Atmosphere 2019, 10(12), 774; https://doi.org/10.3390/atmos10120774
Received: 26 October 2019 / Revised: 17 November 2019 / Accepted: 18 November 2019 / Published: 4 December 2019
(This article belongs to the Special Issue Air Quality in New South Wales, Australia)
This paper presents a summary of the key findings of the special issue of Atmosphere on Air Quality in New South Wales and discusses the implications of the work for policy makers and individuals. This special edition presents new air quality research in Australia undertaken by (or in association with) the Clean Air and Urban Landscapes hub, which is funded by the National Environmental Science Program on behalf of the Australian Government’s Department of the Environment and Energy. Air pollution in Australian cities is generally low, with typical concentrations of key pollutants at much lower levels than experienced in comparable cities in many other parts of the world. Australian cities do experience occasional exceedances in ozone and PM2.5 (above air pollution guidelines), as well as extreme pollution events, often as a result of bushfires, dust storms, or heatwaves. Even in the absence of extreme events, natural emissions play a significant role in influencing the Australian urban environment, due to the remoteness from large regional anthropogenic emission sources. By studying air quality in Australia, we can gain a greater understanding of the underlying atmospheric chemistry and health risks in less polluted atmospheric environments, and the health benefits of continued reduction in air pollution. These conditions may be representative of future air quality scenarios for parts of the Northern Hemisphere, as legislation and cleaner technologies reduce anthropogenic air pollution in European, American, and Asian cities. However, in many instances, current legislation regarding emissions in Australia is significantly more lax than in other developed countries, making Australia vulnerable to worsening air pollution in association with future population growth. The need to avoid complacency is highlighted by recent epidemiological research, reporting associations between air pollution and adverse health outcomes even at air pollutant concentrations that are lower than Australia’s national air quality standards. Improving air quality is expected to improve health outcomes at any pollution level, with specific benefits projected for reductions in long-term exposure to average PM2.5 concentrations. View Full-Text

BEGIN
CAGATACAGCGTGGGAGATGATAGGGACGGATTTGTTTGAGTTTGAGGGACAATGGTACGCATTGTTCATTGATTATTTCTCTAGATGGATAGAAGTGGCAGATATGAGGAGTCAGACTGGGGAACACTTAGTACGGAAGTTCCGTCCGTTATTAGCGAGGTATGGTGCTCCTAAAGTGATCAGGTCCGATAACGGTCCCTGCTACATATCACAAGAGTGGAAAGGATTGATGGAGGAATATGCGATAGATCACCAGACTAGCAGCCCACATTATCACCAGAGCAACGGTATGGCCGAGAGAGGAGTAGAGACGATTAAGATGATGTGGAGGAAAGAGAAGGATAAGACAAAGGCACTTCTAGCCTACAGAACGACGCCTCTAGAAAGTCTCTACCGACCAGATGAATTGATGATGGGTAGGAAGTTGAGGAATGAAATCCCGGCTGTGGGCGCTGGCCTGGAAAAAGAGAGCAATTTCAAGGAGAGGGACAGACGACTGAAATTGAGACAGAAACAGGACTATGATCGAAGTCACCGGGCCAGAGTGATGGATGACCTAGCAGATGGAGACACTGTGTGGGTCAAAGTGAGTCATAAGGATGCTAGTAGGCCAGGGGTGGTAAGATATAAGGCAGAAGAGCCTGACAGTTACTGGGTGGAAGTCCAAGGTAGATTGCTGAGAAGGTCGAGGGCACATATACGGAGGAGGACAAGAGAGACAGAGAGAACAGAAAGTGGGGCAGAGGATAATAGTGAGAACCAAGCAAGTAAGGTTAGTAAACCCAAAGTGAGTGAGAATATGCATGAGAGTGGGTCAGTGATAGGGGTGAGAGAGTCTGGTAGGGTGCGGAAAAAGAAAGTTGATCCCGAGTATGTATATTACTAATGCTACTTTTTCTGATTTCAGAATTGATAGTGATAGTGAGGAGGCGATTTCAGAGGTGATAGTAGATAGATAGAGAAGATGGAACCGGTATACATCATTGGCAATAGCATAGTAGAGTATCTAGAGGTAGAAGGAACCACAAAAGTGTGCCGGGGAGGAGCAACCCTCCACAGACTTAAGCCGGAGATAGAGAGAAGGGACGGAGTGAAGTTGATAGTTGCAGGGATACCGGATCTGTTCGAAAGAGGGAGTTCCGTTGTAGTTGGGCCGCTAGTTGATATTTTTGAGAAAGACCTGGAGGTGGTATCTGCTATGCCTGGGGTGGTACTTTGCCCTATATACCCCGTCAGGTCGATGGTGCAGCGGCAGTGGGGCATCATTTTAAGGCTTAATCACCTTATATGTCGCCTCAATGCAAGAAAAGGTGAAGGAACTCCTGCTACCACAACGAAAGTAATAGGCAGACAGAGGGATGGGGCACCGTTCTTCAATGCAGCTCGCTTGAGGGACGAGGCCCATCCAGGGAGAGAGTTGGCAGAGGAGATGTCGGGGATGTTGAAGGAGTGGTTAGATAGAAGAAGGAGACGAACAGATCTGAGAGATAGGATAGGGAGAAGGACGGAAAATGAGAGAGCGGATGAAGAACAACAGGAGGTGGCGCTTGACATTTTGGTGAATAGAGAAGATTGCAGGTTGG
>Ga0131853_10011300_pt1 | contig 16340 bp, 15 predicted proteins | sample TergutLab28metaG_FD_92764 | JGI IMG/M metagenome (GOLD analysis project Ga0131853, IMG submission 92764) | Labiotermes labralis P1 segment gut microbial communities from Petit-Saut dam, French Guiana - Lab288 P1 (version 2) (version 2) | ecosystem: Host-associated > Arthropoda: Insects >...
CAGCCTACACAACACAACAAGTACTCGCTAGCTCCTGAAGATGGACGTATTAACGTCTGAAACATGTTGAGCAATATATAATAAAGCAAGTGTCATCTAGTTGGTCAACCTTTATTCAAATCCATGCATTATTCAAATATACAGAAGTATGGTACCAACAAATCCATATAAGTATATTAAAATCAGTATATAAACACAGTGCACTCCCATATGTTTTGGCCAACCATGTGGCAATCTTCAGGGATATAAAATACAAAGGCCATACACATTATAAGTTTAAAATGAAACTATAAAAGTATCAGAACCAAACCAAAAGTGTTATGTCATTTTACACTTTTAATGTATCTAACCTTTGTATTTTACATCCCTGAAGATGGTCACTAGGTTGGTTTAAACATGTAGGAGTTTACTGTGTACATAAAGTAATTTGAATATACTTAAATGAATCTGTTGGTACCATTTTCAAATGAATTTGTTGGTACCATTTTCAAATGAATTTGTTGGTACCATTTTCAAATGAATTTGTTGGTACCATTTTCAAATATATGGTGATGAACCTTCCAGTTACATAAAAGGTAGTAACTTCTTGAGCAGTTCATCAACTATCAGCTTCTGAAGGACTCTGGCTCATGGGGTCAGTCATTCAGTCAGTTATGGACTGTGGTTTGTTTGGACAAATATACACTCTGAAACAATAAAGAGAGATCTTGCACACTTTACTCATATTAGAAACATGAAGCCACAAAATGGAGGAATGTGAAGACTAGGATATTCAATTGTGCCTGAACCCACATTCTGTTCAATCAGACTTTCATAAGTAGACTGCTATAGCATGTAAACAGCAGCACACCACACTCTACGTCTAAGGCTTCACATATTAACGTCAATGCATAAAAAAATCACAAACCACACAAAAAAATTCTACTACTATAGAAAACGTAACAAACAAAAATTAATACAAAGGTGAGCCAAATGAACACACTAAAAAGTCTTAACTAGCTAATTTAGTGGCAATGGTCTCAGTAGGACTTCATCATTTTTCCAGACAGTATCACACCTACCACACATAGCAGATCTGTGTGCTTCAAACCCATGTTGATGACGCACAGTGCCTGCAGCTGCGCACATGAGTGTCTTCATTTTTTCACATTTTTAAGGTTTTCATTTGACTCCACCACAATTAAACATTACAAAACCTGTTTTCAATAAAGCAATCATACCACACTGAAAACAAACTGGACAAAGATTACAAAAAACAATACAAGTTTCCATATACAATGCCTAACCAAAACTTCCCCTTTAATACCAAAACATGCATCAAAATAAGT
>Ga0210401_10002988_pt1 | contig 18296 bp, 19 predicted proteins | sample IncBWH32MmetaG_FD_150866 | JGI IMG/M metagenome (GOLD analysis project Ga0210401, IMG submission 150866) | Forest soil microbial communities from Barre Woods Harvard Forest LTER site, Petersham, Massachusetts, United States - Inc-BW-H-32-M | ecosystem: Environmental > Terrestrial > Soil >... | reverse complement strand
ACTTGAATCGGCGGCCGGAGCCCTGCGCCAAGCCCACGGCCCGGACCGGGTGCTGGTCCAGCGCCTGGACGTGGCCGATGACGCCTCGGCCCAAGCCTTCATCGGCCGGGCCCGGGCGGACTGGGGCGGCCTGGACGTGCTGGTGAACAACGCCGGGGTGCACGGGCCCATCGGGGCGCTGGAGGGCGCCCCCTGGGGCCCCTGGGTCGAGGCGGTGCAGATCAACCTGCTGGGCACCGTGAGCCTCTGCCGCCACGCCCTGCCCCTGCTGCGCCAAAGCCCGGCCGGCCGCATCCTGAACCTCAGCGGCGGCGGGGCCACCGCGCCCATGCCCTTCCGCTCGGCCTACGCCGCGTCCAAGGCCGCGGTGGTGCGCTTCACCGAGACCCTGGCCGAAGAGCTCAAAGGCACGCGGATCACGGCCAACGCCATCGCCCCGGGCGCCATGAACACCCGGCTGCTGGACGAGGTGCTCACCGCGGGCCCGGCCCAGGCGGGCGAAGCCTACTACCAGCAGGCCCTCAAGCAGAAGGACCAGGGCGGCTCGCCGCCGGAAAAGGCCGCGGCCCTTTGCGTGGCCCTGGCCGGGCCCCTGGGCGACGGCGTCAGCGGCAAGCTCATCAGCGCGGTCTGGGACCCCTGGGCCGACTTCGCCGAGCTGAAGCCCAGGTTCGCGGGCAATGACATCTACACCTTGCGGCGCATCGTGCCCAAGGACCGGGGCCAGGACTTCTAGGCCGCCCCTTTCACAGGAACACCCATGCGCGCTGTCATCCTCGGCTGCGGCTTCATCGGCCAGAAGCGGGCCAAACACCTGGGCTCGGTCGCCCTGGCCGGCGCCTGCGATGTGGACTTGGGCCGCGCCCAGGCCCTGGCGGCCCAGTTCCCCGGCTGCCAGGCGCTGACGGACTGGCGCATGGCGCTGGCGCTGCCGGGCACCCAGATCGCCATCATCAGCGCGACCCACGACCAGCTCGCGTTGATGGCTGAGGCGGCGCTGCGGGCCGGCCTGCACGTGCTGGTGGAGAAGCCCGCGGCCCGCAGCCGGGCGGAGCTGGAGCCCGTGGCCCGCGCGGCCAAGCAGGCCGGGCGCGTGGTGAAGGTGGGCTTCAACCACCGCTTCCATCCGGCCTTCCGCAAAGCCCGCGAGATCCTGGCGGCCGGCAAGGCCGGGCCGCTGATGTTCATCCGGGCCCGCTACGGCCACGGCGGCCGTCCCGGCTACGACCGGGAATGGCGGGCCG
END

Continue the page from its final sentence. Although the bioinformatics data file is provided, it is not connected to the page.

Keywords: air quality; New South Wales; traffic; smoke; urban greening air quality; New South Wales; traffic; smoke; urban greening
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Paton-Walsh, C.; Rayner, P.; Simmons, J.; Fiddes, S.L.; Schofield, R.; Bridgman, H.; Beaupark, S.; Broome, R.; Chambers, S.D.; Chang, L. .-C.; Cope, M.; Cowie, C.T.; Desservettaz, M.; Dominick, D.; Emmerson, K.; Forehead, H.; Galbally, I.E.; Griffiths, A.; Guérette, É.-A.; Haynes, A.; Heyworth, J.; Jalaludin, B.; Kan, R.; Keywood, M.; Monk, K.; Morgan, G.G.; Nguyen Duc, H.; Phillips, F.; Popek, R.; Scorgie, Y.; Silver, J.D.; Utembe, S.; Wadlow, I.; Wilson, S.R.; Zhang, Y. A Clean Air Plan for Sydney: An Overview of the Special Issue on Air Quality in New South Wales. Atmosphere 2019, 10, 774.